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Financial Burden


Financial Toxicity

34% of cancer patients are forced to borrow money!

34% of cancer patients are forced to borrow money!

Several studies show that cancer patients and survivors are more likely to have financial toxicity than are people without cancer.

Cancer creates financial distress dependencies based on several factors that ultimately will develop unrecoverable household financial toxicity. 

For cancer patients and their caregivers, financial distress, medical debt, and filing bankruptcy are common. We understand that there is a tremendous financial burden placed on patients and their families when battling cancer. That is why we do our best to rid all cancer-related debt.

Key Factors That Create Financial Burdens:

  • How cancer and its treatment affect the ability to work

  • Costs related to cancer and encompassing medical bills

  • Health and disability insurance coverage

  • Debt held prior to a cancer diagnosis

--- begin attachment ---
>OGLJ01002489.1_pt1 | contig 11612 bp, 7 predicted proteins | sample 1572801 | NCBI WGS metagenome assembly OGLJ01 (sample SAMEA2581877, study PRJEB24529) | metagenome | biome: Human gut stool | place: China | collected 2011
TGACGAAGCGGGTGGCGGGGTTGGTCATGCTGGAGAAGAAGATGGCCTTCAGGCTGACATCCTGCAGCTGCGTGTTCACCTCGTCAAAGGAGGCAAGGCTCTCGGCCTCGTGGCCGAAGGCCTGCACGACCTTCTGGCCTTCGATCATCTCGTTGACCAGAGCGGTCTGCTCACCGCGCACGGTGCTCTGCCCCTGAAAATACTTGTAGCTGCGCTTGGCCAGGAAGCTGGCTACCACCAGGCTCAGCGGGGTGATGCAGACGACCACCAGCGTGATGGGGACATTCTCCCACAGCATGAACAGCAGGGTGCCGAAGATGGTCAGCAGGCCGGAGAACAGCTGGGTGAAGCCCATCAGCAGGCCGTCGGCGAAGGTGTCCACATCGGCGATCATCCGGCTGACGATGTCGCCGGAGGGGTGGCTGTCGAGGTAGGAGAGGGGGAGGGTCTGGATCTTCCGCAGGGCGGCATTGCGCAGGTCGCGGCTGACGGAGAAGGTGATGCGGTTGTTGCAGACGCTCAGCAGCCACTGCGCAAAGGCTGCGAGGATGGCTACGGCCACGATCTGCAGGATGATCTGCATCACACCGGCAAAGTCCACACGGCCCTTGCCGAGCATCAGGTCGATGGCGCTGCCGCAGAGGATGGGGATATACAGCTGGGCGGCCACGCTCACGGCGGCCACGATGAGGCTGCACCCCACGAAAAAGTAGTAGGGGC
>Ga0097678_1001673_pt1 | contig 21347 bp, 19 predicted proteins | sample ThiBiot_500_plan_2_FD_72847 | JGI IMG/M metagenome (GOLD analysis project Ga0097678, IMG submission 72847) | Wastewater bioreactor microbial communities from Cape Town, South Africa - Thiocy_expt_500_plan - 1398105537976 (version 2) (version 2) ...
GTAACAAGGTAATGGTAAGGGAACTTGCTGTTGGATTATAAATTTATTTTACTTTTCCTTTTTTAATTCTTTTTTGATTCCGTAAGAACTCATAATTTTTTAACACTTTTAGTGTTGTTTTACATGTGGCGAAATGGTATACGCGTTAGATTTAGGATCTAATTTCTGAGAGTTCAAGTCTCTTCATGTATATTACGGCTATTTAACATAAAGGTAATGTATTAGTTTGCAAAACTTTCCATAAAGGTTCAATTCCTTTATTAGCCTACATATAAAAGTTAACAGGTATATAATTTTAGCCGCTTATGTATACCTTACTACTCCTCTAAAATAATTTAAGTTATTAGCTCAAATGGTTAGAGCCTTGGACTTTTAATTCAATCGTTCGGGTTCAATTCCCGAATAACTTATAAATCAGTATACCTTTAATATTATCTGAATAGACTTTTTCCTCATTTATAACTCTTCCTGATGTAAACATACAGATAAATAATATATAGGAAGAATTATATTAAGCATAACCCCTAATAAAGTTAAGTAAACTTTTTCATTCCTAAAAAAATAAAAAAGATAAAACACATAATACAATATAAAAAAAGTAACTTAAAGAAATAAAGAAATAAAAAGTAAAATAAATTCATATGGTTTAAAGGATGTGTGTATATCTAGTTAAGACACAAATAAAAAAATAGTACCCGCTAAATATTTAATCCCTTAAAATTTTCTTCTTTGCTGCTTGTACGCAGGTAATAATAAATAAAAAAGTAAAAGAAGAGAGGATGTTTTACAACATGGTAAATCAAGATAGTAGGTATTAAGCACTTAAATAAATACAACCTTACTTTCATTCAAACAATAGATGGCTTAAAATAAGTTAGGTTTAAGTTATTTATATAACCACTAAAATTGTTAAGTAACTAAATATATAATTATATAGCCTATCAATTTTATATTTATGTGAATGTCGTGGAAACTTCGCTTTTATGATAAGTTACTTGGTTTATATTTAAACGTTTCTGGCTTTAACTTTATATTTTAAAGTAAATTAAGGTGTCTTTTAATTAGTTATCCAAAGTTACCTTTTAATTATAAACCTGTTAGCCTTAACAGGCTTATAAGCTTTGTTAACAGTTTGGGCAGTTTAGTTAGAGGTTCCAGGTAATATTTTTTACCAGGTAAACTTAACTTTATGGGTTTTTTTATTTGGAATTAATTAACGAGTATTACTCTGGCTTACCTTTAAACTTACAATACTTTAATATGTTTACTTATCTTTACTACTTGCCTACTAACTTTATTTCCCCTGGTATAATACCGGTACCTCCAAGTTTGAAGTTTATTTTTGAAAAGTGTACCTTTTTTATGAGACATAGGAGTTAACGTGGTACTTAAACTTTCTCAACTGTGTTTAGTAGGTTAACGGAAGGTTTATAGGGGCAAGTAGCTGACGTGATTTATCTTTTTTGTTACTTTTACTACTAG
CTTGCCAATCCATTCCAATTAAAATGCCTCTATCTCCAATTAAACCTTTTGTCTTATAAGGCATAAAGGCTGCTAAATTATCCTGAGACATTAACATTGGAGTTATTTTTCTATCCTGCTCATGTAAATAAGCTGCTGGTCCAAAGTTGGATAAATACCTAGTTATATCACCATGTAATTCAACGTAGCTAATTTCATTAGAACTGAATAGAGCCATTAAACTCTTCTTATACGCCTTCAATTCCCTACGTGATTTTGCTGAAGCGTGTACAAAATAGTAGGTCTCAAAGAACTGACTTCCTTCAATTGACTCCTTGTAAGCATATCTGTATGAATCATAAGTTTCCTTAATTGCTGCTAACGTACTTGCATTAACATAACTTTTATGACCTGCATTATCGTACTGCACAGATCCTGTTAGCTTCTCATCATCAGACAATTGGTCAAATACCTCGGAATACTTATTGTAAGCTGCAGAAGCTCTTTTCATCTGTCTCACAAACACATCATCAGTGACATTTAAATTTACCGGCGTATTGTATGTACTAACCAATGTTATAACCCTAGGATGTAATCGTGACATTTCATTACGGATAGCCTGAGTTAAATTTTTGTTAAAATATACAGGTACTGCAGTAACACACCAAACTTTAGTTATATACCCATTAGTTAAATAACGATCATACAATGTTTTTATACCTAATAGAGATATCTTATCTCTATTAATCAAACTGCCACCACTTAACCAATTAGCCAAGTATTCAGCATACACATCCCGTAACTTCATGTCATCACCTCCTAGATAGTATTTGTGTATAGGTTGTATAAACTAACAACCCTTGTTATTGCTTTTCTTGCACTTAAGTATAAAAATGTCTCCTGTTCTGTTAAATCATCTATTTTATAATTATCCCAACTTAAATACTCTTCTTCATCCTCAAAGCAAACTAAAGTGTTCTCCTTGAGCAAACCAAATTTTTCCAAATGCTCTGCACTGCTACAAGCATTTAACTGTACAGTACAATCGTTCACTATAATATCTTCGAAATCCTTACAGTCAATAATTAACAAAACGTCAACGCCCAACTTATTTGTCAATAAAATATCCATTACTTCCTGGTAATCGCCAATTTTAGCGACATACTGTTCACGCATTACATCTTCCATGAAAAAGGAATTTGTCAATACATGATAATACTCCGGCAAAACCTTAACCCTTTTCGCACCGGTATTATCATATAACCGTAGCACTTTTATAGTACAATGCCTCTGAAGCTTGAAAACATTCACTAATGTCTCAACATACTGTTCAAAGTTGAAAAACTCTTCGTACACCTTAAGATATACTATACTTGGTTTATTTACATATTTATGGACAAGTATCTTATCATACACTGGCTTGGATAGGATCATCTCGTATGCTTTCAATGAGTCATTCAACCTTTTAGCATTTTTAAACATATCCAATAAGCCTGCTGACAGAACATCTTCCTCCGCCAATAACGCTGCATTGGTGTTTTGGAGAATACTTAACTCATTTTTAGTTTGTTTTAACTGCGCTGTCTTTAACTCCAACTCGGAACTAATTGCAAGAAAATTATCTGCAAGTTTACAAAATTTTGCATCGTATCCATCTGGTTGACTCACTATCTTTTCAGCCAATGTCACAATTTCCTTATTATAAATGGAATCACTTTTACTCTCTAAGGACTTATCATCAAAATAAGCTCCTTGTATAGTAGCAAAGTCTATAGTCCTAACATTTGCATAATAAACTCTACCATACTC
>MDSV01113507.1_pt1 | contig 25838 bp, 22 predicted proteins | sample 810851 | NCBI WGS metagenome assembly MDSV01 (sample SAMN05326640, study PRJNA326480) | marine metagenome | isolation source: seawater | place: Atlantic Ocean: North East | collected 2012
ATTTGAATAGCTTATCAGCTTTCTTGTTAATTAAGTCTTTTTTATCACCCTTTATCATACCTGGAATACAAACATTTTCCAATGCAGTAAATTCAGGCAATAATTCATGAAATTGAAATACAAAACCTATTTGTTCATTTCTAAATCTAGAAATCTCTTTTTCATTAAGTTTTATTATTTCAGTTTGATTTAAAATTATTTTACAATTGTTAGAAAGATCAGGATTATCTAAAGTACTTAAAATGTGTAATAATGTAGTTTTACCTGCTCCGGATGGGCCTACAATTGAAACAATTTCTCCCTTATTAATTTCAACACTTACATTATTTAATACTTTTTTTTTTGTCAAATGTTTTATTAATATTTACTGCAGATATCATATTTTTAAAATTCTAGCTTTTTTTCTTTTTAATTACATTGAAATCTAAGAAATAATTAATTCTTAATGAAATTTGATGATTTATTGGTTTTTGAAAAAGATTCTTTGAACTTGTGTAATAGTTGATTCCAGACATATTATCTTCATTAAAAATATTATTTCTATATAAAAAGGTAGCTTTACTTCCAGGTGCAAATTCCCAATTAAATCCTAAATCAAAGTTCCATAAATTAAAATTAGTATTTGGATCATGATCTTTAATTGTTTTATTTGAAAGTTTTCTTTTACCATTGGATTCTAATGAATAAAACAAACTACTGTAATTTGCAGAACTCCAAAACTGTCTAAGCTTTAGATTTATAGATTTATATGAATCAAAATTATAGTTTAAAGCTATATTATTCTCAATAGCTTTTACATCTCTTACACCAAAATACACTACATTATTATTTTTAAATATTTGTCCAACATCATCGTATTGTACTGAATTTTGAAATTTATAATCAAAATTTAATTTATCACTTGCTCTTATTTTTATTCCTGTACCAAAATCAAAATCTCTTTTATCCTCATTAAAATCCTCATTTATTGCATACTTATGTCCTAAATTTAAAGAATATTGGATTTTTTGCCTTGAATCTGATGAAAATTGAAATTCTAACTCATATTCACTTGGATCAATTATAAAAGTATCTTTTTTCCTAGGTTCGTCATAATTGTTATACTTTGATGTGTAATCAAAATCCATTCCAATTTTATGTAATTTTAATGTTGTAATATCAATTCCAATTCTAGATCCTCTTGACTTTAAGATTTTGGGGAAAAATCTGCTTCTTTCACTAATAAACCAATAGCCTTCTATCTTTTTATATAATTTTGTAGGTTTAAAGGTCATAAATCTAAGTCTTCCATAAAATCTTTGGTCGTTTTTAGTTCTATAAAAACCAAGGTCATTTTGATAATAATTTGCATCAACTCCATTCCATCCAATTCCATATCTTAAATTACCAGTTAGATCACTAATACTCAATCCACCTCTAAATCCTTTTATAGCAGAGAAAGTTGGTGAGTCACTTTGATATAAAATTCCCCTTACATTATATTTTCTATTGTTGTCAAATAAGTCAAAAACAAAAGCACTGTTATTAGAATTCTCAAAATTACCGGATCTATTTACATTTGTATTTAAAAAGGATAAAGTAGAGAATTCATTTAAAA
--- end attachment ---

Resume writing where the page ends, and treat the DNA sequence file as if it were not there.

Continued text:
• Total household income 

  • Total assets

Financial Effects on Patients

  • Skipping or delaying doctor's visits due to co-pays or costs of travel

  • Skipping doses or taking less medication to make their prescriptions last longer

Financial instability starts to lead to poor decisions by cancer patients. Those decisions will lead to different outcomes.


Patients Will Often:

  • Skipping or delaying treatments

  • Not filling a prescription at all due to insufficient funds

  • Changing prescription drugs due to cost

Studies Have Shown:

Cancer patients with financial toxicity reported having a lower quality of life, more symptoms, and more pain. One study showed that some patients felt financial toxicity was more severe than physical, emotional, social, or family distress.


Family and Friends

Family members and friends that provide care for cancer patients share the experience of financial toxicity by spending money on food, medicine, and other things the patient needs. They need to take time off from work to provide care for the patient. These actions may lead to a higher sense of burden, lower quality of life, and poorer mental health for the caregiver.


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